Big data analytics is the process of analyzing very large datasets and pulling out trends and insight that can drive good business decisions. It’s the process to use when building each persona in customer service.
You already collect a wealth of information about your customers — their names, ages, genders, contact preferences, home and work addresses, marital and employment statuses, product purchases, and support patterns. This information is the first step towards getting every customer service persona right.
Here are some examples on how you can define and explore your data to help understand every persona in customer service:
- Method of contacting support — Whether it’s by phone, email, chat, social media, your app, or website, a customer’s first point of engagement when contacting support is a strong differentiator between the different personas. Different personas will prefer different channels.
- Location when contacting support as well as their home address — Upscale business districts will have different patterns than universities and residential areas. Calls coming from Silicon Valley will be different than those coming from Madison, Wisconsin.
- Age and gender — Men and women have different approaches to customer service, and there can also be a generational divide.
- Social and economic status — Income level, occupation, employment history, marital status, and so forth are all relevant information.
The more information you have, and the more accurate your analysis, the more insight you will gain into predicting the needs of every persona in customer service.
Using Existing Customer Support Data
One of the most important aspects of personas is understanding how they’re already supported . That means collecting data about support patterns and history. For each engagement you need to gather as much information as you can:
- Initial description of the problem
- Analysis and troubleshooting steps
- The path to resolution and final fix
- Channels used to contact customer service
By combining customer data with support patterns you can come up with powerful insights about your customers and their needs. This lets you deliver a more responsive, personalized, and successful support experience.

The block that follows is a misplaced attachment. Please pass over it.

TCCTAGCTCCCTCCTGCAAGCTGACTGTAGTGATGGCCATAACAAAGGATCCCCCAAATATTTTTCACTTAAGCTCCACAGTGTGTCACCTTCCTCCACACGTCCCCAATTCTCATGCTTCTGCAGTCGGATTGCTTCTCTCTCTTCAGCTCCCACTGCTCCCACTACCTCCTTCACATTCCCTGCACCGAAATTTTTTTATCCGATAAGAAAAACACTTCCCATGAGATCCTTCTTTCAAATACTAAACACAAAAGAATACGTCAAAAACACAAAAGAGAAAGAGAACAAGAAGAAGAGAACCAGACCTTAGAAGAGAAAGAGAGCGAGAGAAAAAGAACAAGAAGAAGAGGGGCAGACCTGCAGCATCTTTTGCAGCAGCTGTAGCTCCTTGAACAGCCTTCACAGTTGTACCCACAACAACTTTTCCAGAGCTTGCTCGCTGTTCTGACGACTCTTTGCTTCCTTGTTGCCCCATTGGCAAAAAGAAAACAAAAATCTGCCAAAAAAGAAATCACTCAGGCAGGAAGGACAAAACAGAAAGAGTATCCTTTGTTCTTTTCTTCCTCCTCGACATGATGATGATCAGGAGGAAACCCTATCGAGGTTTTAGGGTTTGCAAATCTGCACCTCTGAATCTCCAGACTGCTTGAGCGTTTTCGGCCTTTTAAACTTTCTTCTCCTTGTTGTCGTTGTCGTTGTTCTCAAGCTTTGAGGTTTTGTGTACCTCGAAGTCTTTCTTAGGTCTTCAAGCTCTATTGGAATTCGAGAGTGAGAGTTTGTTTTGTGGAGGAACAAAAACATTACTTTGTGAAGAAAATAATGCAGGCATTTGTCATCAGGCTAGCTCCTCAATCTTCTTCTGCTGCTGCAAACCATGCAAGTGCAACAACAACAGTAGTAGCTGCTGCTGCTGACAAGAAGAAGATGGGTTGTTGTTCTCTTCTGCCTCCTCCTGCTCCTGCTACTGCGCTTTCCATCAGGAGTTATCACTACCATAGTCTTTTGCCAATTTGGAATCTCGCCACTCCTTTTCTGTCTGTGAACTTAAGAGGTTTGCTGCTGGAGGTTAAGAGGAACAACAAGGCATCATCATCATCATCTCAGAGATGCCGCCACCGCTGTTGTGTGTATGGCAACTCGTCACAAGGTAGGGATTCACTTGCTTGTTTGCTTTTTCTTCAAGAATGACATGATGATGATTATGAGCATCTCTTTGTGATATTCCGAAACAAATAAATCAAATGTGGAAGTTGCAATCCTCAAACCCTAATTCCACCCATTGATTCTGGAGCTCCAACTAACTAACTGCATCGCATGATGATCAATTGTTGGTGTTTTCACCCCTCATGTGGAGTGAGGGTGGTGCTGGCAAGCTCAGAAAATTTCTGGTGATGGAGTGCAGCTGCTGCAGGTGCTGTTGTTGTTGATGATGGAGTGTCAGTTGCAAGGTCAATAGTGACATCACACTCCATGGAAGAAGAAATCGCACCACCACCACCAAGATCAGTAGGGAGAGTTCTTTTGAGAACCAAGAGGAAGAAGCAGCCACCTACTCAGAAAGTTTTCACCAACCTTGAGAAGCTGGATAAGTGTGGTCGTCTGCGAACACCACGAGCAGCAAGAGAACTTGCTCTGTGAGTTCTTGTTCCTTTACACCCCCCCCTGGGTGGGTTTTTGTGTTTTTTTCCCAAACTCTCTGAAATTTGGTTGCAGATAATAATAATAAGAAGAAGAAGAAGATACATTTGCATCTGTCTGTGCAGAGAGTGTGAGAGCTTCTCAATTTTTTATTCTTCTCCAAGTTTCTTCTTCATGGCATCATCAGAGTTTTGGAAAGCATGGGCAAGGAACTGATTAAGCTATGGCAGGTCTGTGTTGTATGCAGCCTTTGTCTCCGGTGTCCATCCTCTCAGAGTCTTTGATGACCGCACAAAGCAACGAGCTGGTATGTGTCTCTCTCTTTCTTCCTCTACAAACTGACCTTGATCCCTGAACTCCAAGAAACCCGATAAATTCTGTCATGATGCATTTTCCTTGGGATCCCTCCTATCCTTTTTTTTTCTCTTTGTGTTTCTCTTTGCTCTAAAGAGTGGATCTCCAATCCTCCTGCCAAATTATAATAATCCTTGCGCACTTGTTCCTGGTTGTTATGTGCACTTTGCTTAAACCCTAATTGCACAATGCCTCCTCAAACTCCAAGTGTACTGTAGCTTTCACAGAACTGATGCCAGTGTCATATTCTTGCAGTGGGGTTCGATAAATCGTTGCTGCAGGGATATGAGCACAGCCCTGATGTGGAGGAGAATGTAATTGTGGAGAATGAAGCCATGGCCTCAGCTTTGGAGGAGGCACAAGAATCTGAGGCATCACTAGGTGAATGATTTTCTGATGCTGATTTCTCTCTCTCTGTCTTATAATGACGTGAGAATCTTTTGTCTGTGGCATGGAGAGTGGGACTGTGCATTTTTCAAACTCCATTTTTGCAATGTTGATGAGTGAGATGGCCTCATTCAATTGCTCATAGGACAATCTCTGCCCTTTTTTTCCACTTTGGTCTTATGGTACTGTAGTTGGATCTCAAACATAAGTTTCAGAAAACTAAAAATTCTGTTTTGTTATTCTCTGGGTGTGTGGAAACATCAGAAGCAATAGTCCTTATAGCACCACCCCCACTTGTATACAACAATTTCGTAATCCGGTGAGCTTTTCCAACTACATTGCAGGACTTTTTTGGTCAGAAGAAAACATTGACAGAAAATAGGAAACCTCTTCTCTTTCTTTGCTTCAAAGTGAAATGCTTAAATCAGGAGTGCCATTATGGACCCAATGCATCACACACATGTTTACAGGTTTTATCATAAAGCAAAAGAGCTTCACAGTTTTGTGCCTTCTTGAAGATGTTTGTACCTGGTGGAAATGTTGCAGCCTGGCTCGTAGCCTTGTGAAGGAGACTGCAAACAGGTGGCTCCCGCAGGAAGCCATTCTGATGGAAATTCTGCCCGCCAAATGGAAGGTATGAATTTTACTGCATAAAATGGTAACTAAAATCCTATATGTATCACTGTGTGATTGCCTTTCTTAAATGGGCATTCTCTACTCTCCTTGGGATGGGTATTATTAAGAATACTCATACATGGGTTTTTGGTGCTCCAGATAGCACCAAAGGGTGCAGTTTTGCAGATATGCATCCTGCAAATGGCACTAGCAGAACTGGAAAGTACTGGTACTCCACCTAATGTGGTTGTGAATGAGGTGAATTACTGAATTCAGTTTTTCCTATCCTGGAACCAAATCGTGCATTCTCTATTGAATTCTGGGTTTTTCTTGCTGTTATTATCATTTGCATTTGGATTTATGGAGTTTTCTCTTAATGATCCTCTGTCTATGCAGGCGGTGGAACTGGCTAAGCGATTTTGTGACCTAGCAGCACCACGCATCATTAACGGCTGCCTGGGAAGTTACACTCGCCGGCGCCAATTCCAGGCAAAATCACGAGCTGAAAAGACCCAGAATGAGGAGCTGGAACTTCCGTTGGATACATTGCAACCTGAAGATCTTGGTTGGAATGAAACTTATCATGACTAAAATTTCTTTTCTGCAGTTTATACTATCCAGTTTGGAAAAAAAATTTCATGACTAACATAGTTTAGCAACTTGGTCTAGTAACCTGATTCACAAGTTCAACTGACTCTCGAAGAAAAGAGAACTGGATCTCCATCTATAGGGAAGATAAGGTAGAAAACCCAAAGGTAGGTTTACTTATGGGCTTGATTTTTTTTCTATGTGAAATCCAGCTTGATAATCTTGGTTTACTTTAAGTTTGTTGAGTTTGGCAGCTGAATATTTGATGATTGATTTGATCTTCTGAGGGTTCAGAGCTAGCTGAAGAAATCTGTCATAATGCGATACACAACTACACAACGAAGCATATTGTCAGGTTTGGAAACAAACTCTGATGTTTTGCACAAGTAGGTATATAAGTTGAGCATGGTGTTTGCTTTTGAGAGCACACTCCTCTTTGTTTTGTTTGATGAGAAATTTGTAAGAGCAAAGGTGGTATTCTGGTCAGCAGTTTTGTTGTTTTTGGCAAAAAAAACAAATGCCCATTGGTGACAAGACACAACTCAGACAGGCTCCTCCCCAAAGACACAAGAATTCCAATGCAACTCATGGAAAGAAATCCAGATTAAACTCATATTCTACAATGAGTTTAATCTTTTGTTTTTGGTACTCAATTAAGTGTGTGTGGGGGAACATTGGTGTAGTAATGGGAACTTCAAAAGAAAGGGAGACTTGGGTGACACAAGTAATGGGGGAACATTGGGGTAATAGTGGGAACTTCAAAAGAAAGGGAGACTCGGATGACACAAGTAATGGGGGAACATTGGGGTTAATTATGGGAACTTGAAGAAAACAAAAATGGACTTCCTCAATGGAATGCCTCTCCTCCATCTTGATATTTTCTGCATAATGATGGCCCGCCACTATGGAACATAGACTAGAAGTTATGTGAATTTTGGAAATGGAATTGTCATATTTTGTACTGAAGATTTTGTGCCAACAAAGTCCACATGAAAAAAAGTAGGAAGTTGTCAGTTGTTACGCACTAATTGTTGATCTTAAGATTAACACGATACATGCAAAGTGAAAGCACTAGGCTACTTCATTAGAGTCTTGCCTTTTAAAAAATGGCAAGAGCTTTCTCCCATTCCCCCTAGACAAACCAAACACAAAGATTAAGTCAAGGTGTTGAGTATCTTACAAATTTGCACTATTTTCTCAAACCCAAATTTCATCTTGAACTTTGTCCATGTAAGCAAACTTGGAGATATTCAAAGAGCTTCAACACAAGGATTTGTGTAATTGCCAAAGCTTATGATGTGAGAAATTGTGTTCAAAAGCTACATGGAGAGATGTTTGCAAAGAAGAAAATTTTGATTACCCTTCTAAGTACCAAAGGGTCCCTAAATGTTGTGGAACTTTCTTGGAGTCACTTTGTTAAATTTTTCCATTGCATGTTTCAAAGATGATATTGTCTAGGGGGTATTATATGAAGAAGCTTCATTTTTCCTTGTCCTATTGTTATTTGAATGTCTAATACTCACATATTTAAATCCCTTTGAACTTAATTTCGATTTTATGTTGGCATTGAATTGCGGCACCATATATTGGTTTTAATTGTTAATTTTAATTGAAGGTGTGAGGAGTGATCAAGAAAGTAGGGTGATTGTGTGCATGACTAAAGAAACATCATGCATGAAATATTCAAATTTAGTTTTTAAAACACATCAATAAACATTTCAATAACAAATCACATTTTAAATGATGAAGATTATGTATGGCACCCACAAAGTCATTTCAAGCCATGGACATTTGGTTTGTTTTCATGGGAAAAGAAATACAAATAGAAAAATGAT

Here are two major areas to focus in when it comes to personalizing your customer support processes.
- How do you direct the customer’s initial engagement when they contact customer service? How do you direct different personas to the right support channel? You could use IVR, live agents, chatbots, callback systems, knowledge bases, or social media monitoring, for example.
- What solutions and resources are best for the customer in a given situation? While some customers respond well to advanced technologies (such as visual support or chatbots) others may not. While some customers like advanced self-service options, others may prefer a live agent.
What will integrating the persona approach into customer service look like?
Remember Sarah, the university student? Here’s how you could support her.
The next time Sarah connects via chat from Stanford University, your insights show that a user who engages via chat, at midnight PST, who is in their early 20s, and has an @stanford.edu email is likely to have a complicated problem.
You will direct her immediately to a tier 2 expert, who assumes that she’s already tried self-service, and offers a visual support connection to analyze the issue and get Sarah up and running within minutes. This superior support journey sends Sarah right back to Twitter, reporting her excellent experience to her 4,000 followers…
Using big data analytics isn’t easy, but each small improvement will move the needle a little. It’s a process of continual improvement — identifying your personas, finding the right data, analyzing that data, making improvements, and measuring again. Once you identify customer support patterns, get the right interactions and touchpoints in place and incorporate them in real time into your CRM, you can deliver truly outstanding customer service.
That means standing out from your competitors, building trust in your brand, creating a great reputation, winning customer advocates, and ultimately selling more products and services.
Stay tuned for our next post on the subject to learn about the companies who are are shaping the future of big data analytics in call centers.